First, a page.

Barack Obama left his closest ally speechless.
The former President made a decision that could change everything in the 2020 Presidential race.
And it is the most stunning act of betrayal that you will ever see.
In the 2016 contest, Obama staffers endorsed Hillary Clinton in the Democrat Presidential primary.
This show of force helped convince Vice President Joe Biden to take a pass on running in 2016 since Hillary Clinton appeared unbeatable.
Fast forward to 2020, and Biden is now the assumed establishment frontrunner in the race.
But Obama and his aides’ silence on Biden speaks volumes.
Neither the former President, nor his former campaign and White House staff, has rushed to support Biden.
And this shows that, despite his commanding lead in the early polls and massive fundraising haul, Biden is a vulnerable front-runner.
The Washington Post spoke to 53 former Obama White House and campaign staffers, as well as cabinet officials, to get a sense as to why the Obama team did not race to endorse the man who loyally served their boss for eight years.
The Post exclusively reports:
President Trump proved a wily campaigner, able to spark real enthusiasm among his core voters. Several of Obama’s generation said they worried about how Biden would match up against Trump were he to win the nomination.
“I think the question that we all have in our minds from an electoral standpoint is what do two 75-year-olds fighting against each other look like,” said one former campaign and White House aide who spoke on the condition of anonymity to preserve relations. “Does that scream the future? Does that scream contrast?”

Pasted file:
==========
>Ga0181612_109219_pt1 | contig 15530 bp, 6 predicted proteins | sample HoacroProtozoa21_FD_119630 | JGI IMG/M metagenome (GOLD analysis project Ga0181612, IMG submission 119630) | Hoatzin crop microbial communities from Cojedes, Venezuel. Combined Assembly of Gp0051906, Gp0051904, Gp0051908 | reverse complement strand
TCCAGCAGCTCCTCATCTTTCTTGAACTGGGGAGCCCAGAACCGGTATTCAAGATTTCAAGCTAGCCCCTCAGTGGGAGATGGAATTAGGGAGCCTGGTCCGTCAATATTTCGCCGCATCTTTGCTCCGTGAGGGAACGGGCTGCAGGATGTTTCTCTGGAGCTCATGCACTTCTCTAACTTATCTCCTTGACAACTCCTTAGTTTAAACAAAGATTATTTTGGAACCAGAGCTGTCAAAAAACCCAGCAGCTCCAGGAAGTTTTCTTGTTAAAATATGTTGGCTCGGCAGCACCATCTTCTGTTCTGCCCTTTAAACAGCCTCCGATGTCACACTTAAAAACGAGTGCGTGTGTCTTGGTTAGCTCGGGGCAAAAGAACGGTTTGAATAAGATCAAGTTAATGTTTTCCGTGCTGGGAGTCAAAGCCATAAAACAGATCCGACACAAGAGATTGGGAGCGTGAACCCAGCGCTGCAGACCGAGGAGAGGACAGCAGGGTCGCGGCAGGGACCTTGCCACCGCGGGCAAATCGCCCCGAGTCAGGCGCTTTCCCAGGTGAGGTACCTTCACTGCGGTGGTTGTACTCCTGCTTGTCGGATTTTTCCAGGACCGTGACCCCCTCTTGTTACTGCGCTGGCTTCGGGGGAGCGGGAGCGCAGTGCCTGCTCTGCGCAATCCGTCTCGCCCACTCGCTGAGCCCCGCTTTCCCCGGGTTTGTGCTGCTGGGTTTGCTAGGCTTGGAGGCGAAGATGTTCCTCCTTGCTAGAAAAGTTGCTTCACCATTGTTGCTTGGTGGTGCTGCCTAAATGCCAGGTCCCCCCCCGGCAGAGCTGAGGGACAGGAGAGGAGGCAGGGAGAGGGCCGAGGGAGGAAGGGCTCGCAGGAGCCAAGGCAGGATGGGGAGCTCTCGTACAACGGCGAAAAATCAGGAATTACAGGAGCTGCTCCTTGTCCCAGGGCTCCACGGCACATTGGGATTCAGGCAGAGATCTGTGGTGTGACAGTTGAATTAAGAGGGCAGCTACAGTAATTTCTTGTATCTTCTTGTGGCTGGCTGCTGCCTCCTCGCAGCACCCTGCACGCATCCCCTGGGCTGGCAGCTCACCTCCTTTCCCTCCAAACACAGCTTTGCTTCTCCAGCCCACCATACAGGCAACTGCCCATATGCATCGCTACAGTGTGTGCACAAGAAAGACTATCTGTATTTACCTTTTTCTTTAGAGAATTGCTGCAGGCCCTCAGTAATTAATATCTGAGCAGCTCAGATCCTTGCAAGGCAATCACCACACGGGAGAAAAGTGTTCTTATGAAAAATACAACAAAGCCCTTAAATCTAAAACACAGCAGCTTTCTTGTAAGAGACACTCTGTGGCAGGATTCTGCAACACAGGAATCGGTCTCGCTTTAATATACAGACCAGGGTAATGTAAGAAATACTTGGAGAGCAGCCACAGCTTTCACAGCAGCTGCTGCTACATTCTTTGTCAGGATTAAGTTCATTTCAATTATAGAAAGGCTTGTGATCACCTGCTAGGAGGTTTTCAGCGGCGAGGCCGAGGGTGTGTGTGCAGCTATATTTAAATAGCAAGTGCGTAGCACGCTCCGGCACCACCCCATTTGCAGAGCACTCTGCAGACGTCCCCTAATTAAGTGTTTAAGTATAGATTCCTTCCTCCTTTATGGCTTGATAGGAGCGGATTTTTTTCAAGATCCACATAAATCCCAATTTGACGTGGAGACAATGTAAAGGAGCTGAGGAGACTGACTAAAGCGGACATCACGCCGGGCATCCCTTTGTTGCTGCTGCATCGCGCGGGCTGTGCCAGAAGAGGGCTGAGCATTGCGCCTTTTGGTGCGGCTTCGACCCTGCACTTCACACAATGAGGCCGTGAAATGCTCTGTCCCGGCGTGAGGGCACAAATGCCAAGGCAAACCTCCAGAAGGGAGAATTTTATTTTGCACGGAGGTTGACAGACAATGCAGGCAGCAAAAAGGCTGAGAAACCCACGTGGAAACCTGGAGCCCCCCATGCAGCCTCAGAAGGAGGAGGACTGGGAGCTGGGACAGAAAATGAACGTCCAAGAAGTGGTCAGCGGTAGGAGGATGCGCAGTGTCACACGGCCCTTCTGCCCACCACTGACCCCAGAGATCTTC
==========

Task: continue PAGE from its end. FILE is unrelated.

In their interviews, the Post also found that some of Obama’s underlings had narrowed their choice of candidates down to a pool of five – and Biden was one of the finalists.
The Post also exclusively reports:
The former aides split broadly into three groups. Only eight had committed or were leaning toward Biden. A second group of 11 have committed to other candidates. A group of 34 say they are still waiting to decide.
Among those who had not yet picked a favorite, there was remarkable unanimity of preferences: Almost all said they had limited their consideration to five candidates now in the sprawling field: Biden, South Bend, Ind., Mayor Pete Buttigieg, Sen. Kamala D. Harris (Calif.), Sen. Elizabeth Warren (Mass.) and former congressman Beto O’Rourke of Texas.
There is no doubt that Obama could end all of this by endorsing Biden.
But Obama pointedly did not do so.
It was the one blemish on Biden’s campaign rollout.
And it led many pundits to wonder if Biden’s strong early poll numbers were a mirage.
In the 2008 election, Rudy Giuliani and Hillary Clinton entered the race with massive poll leads, only to stumble once voters focused in on the other candidates and the race began.
There are some who think Biden’s early strength is due to name recognition and voters buying into the media narrative that he is the “most electable.”
But Rudy and Hillary had both of those factors seemingly in their favor in 2008 and they still crashed and burned.
Is Obama sending signals to his people that they should cool their jets on Biden because he sees the same happening to Biden?
We will keep you up to date on any new developments in this ongoing story.